"The type of analysis undertaken in the paper can have practice applications for local law enforcement," explained one of the authors, George Tita. "While it certainly will not provide clues as to the particular individual that committed a gang-motivated crime, it can provide investigators a starting point with respect to the particular gang that might have been involved in the attack. Thus, the results of our analysis can provide a way for local police to allocate their scarce resources more strategically."

Including both social and geographic distance in models of gang violence such as this is seen to provide more comprehensive analysis – for example, in ecological models, even low levels of competition between gangs can produce sharp boundaries between gangs with a pattern of violence along borders. This "sociospatial" dimension can thus allow successful intervention to reduce gang violence. Targeted enforcement is seen not only to reduce crime in the area surrounding a gang, but also to diffuse through social networks, reducing violence among gang rivals.

"We are currently working on a much larger dataset that is similar to the one discussed in the paper," said Andrea Bertozzi, one of the authors. "The challenge is to develop algorithms that will use raw data from field interview cards from tens of thousands of people over several-years worth of events."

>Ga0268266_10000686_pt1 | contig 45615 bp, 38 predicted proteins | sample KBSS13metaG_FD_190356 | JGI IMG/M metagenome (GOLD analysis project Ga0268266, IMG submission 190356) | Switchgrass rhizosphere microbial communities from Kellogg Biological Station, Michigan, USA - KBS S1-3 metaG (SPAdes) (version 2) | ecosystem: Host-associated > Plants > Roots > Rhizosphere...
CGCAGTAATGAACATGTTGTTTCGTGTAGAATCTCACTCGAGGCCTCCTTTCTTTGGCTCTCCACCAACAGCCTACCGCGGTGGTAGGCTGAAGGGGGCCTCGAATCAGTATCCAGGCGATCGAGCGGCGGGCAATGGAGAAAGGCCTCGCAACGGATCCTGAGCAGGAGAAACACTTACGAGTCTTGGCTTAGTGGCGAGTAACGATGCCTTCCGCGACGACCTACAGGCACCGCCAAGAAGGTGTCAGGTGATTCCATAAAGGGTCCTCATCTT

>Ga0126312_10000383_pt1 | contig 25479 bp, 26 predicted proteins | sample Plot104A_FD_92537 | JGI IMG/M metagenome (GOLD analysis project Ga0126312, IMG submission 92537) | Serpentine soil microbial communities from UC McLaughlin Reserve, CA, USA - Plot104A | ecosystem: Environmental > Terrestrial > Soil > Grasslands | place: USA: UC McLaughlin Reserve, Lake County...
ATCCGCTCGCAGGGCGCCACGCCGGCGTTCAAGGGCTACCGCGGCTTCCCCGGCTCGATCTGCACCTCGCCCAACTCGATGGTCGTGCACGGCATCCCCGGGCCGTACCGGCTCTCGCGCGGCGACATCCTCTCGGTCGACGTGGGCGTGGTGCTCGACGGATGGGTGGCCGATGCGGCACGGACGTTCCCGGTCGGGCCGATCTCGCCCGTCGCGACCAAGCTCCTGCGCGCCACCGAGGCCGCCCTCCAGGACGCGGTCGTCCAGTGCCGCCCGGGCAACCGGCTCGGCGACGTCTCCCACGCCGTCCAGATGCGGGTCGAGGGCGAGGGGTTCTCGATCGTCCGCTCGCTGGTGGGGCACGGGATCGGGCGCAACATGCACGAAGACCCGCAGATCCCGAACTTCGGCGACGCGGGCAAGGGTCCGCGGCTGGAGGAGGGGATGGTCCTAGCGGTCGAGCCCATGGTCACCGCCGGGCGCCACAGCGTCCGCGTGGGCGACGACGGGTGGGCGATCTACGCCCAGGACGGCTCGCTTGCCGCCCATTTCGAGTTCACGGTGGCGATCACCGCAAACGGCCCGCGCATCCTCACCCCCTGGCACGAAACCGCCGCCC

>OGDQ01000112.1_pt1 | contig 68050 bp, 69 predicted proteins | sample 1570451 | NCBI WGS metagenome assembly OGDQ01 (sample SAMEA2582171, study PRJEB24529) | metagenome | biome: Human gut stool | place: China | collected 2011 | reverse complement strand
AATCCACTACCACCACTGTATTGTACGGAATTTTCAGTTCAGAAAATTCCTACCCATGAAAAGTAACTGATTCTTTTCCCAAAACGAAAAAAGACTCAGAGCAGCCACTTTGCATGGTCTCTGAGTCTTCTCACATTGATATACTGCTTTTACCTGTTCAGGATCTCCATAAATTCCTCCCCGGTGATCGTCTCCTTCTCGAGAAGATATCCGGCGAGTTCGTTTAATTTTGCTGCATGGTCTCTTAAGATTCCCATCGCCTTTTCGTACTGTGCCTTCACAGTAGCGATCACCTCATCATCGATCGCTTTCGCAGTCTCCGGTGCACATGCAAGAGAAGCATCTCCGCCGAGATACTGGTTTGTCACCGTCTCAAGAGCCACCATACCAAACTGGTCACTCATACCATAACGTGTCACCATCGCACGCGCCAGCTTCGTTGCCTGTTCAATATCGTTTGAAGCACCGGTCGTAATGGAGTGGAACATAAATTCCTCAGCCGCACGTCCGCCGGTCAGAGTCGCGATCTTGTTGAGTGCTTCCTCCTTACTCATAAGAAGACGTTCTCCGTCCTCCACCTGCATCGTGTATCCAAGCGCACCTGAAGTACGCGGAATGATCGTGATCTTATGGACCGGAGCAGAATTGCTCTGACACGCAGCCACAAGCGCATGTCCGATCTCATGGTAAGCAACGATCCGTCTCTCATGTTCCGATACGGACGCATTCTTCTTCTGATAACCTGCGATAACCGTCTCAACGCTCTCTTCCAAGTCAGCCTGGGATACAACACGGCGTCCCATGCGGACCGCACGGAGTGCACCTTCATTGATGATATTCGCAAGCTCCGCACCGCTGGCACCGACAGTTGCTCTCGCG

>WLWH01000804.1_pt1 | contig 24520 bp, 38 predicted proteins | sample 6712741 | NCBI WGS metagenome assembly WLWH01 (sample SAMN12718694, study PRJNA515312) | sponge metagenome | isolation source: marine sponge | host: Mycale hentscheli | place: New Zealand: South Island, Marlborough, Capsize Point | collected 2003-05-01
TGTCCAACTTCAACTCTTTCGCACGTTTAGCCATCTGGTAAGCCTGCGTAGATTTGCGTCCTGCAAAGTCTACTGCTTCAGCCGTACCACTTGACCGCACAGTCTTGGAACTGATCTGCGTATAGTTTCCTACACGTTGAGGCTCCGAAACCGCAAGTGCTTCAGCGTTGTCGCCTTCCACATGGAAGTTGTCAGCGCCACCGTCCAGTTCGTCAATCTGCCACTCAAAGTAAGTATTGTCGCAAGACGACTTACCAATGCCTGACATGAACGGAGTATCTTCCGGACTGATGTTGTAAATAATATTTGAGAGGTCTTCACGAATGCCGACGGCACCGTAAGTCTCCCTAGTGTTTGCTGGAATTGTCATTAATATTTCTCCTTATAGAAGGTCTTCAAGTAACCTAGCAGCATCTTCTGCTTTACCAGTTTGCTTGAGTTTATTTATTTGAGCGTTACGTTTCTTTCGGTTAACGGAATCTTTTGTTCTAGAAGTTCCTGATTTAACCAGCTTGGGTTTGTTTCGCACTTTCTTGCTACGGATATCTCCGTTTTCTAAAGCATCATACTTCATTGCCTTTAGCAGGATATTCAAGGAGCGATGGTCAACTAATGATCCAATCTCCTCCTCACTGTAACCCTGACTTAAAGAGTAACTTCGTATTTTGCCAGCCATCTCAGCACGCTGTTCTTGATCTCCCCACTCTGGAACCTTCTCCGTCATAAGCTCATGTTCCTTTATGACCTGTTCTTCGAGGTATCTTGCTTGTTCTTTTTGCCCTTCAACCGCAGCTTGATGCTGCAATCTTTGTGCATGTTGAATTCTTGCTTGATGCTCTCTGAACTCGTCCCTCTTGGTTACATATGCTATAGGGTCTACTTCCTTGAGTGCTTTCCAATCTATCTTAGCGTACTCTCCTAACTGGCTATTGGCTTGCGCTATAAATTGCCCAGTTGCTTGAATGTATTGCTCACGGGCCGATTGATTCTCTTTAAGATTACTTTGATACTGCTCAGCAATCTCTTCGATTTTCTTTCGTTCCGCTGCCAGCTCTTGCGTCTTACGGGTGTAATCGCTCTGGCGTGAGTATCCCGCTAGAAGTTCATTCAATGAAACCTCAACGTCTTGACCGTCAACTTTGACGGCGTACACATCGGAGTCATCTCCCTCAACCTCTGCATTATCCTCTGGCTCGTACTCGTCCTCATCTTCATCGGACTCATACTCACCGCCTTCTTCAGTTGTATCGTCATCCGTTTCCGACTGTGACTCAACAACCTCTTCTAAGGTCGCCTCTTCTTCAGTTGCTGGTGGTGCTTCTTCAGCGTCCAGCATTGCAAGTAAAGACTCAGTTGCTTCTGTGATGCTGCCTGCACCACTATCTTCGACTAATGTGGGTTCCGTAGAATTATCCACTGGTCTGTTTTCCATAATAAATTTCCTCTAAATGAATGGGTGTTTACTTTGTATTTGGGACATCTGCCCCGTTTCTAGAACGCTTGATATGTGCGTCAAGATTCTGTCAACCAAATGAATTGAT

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Wealth
3 / 5 (4) Feb 14, 2013
Adhere to the model too closely, and you'll find that criminals use it to predict where a Cozzer won't be passing.
docmaas
not rated yet Feb 14, 2013
Orient it to the actors and it will become apparent how important any particular individual is. Resources can then be allocated accordingly.

There is a ted talk on economics that illustrates this science of complexity:

http://www.ted.co...13-02-13

Instead of who controls the world it may be titled who controls the streets.

Mike
rah
1 / 5 (4) Feb 15, 2013
The last sentence makes no sense. It says they are attempting to get the program to use several years worth of field contact card information. But the info on those cards has a lifetime of months not years. Not to mention the entire effort is ridiculous.
dan42day
1 / 5 (4) Feb 15, 2013
It has been my observation that whenever the cops identify an area where excessive crime activity occurs, they go in and bust it up scattering the criminals to less concentrated areas. Then they ask taxpayers for more resources to help them find the criminals.
arq
not rated yet Feb 15, 2013
@dan, so how do you think they should solve the problem?
k_m
1 / 5 (5) Feb 15, 2013
Crime occurs where criminals are?
No way.